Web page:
The headline above comes from a chapter in a collection of essays and speeches by Richard Feynman, a Nobel Prize winner and eminent physicist who died in 1988. The book, "The Pleasure of Finding Things Out" (Perseus Publishing; Cambridge, MA), has recently been republished as a paperback. I can recommend it highly. It's a somewhat eclectic collection, as might be expected from this highly unusual and idiosyncratic physicist. But you do not have to be an atomic physicist to enjoy this little book.
In one of the chapters of this book, Feynman describes his early days as a raw graduate student associated with the highly secret wartime Manhattan Project to develop the first atomic bomb at Los Alamos National Laboratory. Feynman delighted in tweaking the noses of the lab's bureaucracy even to the extent of picking the locks on "secret" file cabinets and surreptitiously emptying the locked desk drawer of the eminent scientist Edward Teller! On a more serious note, in a later chapter, Feynman discusses his views on the relationship between science and religion—an unusually philosophical article for this highly pragmatic scientist.
Writing on the head of a pin
But what really caught my attention was a fascinating chapter that is entitled "There's Plenty of Room at the Bottom," a republication of a famous talk that Feynman gave to the American Physical Society on Dec. 29, 1959. In the talk, Feynman expounds on the possibilities of miniaturization, decades ahead of his time, but uncannily prescient. He describes the potential feasibility of putting the entire Encyclopedia Brittanica on the head of a pin and the possibility of making a motor smaller than the period at the end of this sentence. As a result of his predictions, Feynman is sometimes referred to as "the father of nanotechnology."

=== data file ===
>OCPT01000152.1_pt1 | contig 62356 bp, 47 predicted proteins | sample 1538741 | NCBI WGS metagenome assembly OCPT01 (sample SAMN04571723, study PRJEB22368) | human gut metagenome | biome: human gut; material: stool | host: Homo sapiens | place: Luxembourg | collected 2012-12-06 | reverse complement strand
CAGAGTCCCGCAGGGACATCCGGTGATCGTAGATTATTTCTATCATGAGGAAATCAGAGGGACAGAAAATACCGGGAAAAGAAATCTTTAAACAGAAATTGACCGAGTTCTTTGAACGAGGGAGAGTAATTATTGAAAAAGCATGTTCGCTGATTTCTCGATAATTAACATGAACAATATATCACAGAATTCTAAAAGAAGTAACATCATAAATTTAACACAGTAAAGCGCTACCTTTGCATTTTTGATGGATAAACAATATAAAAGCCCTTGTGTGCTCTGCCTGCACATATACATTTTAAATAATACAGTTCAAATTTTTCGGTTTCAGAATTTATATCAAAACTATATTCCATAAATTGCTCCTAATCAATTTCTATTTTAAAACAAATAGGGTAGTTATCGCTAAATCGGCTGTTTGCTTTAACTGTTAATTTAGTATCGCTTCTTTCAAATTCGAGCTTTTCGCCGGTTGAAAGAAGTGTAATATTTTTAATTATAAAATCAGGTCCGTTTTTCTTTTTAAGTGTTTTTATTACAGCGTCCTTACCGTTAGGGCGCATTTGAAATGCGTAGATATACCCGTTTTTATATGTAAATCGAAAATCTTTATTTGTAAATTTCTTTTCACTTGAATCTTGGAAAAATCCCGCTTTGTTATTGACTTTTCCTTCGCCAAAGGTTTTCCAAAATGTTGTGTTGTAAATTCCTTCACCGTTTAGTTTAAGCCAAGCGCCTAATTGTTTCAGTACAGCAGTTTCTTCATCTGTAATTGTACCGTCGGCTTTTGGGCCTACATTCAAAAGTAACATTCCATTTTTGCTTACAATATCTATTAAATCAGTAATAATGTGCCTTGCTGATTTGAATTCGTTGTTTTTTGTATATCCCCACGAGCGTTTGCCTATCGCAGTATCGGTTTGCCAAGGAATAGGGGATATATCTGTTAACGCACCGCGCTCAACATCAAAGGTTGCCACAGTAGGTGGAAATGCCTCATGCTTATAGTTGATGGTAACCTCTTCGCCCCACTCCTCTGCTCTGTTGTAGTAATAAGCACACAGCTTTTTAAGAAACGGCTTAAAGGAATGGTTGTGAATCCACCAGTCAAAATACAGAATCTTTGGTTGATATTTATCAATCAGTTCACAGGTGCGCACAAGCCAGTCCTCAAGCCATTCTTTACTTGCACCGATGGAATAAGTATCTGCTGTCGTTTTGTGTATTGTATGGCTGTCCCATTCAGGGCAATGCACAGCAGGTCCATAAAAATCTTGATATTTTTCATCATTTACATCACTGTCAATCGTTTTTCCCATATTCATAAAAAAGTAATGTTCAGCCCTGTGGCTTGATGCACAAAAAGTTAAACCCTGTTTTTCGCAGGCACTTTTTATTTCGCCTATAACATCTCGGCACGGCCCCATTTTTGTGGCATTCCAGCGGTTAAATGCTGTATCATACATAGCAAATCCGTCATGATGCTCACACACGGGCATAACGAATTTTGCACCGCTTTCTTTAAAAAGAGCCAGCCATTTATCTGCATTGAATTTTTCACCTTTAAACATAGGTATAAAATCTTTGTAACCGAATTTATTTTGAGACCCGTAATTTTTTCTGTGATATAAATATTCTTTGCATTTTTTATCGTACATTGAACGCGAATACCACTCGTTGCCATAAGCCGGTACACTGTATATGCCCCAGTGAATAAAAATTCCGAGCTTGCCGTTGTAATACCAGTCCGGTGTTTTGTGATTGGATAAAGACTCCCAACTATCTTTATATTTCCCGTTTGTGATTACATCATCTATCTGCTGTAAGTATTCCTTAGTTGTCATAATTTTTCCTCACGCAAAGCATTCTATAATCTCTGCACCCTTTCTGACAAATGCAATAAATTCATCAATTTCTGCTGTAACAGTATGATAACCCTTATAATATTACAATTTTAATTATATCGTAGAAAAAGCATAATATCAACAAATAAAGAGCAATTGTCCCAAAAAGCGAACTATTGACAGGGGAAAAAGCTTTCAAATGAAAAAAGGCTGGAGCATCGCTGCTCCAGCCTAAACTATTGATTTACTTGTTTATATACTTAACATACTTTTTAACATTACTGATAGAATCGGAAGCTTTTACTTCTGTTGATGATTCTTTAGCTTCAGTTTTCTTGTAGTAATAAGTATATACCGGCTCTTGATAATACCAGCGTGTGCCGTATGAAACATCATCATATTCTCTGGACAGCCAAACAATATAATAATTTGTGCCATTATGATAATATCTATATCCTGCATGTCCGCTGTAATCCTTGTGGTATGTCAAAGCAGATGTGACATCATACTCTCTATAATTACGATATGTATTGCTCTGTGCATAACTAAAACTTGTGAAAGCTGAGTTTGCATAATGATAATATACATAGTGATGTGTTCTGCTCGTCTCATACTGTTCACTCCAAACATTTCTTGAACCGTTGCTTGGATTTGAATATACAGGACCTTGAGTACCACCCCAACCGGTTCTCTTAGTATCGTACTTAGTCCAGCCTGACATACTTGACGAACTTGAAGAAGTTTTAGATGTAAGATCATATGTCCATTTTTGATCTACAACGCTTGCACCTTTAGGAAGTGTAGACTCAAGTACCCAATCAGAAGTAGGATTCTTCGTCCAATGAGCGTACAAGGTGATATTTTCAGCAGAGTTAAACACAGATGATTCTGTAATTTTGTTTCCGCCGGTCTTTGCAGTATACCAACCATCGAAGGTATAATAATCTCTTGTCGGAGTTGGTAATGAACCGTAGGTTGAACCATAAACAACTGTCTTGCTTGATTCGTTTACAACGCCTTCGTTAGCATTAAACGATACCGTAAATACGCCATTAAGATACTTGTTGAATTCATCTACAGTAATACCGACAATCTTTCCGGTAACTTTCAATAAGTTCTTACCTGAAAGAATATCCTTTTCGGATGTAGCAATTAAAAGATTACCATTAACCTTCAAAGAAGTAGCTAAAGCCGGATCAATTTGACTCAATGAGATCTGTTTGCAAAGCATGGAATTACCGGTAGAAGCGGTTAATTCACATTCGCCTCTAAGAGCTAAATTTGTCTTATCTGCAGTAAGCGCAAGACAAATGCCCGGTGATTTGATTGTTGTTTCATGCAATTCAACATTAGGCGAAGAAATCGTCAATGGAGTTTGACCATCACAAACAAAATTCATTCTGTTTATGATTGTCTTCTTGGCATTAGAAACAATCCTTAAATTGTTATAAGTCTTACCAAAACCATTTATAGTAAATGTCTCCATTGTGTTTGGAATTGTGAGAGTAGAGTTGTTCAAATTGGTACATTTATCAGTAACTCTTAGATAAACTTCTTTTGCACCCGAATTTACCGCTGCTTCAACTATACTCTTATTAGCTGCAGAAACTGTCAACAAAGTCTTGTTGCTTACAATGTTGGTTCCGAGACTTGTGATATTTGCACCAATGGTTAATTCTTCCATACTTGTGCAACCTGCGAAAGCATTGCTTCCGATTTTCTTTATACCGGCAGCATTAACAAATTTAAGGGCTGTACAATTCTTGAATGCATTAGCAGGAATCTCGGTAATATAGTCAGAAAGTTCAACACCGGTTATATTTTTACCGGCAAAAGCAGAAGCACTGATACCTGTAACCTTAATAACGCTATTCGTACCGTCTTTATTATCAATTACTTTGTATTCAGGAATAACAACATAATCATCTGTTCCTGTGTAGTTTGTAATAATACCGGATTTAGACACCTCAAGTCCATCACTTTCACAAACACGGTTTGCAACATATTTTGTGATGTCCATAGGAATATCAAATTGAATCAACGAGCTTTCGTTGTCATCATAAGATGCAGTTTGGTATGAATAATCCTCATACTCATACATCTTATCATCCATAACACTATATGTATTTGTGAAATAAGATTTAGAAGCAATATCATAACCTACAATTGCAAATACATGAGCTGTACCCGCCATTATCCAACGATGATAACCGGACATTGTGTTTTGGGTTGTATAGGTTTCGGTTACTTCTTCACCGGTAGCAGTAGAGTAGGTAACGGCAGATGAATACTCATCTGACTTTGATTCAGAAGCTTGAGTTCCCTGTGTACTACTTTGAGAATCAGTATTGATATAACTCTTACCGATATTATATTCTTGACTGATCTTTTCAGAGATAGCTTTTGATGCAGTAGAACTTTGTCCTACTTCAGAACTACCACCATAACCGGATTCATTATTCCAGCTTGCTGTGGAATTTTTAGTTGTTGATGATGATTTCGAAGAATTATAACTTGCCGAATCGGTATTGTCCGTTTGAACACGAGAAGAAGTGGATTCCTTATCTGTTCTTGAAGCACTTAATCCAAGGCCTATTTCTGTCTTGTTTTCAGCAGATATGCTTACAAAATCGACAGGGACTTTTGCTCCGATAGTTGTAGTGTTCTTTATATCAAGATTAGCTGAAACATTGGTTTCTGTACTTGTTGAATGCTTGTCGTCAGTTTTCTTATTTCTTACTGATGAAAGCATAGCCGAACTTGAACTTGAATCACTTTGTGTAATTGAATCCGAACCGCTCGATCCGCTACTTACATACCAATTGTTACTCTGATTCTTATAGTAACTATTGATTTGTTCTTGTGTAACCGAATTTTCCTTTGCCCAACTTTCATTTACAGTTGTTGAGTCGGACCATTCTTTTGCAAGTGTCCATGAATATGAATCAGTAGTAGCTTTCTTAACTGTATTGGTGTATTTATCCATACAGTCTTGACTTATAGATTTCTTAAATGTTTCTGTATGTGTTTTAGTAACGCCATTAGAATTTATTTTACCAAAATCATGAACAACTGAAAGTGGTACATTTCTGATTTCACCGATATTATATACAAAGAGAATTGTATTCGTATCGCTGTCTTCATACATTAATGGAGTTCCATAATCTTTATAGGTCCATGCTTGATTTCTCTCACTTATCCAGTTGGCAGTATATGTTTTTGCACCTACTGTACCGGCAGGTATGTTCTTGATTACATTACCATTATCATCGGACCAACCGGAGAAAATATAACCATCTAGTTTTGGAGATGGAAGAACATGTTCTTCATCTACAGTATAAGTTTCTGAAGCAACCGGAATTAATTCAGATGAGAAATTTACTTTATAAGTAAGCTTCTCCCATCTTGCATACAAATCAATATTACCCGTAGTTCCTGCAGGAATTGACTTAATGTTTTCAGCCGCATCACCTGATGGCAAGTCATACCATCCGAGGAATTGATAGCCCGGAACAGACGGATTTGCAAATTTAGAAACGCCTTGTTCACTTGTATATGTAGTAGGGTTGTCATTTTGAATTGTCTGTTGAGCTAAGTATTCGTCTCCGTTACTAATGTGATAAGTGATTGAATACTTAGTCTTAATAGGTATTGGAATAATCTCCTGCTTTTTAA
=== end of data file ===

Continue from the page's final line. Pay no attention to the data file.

At the end of the article, Feynman issued two challenges and offered a prize of $1000 to the first person to meet either challenge. One of Feynman's challenges was to build a rotating electric motor that could be controlled from the outside and, not counting the lead-in wires, would be only a 1/64-inch cube. Feynman paid out on that challenge less than a year later, to Bill McLellan, a Caltech alumnus. Much later, in 1983, Feynman gave a talk to the Jet Propulsion Laboratory in which he predicted that "with today's technology we can easily . . . construct motors a one-fortieth of that size in each dimension, 64,000 times smaller than . . . McLellan's motor, and we can make thousands of them at a time." Subsequent developments in nanotechnology have proved Feynman's prediction to be entirely correct.
It took rather longer for the second challenge to be met—26 years, in fact. Feynman offered a $1000 prize to the first person to take the information on the page of a book and put it on an area 1/25,000 smaller in linear scale and in such a manner that it could be read by an electron microscope. The scale of this challenge was equivalent to writing all 24 volumes of the Encyclopedia Brittanica on the head of a pin. A Stanford University graduate student, Tom Newman, using electron-beam lithography, was eventually able to write the first page of Charles Dickens' A Tale of Two Cities at a 1/25,000 reduction in scale. Feynman's ground-breaking paper has often been credited with envisioning the field of nanotechnology, and there are now regular "Feynman Nanotechnology Prize" competitions.
Although Feynman always took his work very seriously, he frequently said that he did physics not for the glory or for awards and prizes but for the fun of it, for the sheer pleasure of finding things out about how the world works and what makes it tick. I never met Feynman, but I think this little book comes close to giving the reader a sense of the man and how he worked and lived. The book is not elegantly written, but it is full of the enthusiasm that Feynman clearly had for life and for his work. Feynman believed that science, when used responsibly, can not only be fun but can also be of inestimable value to the future of human society.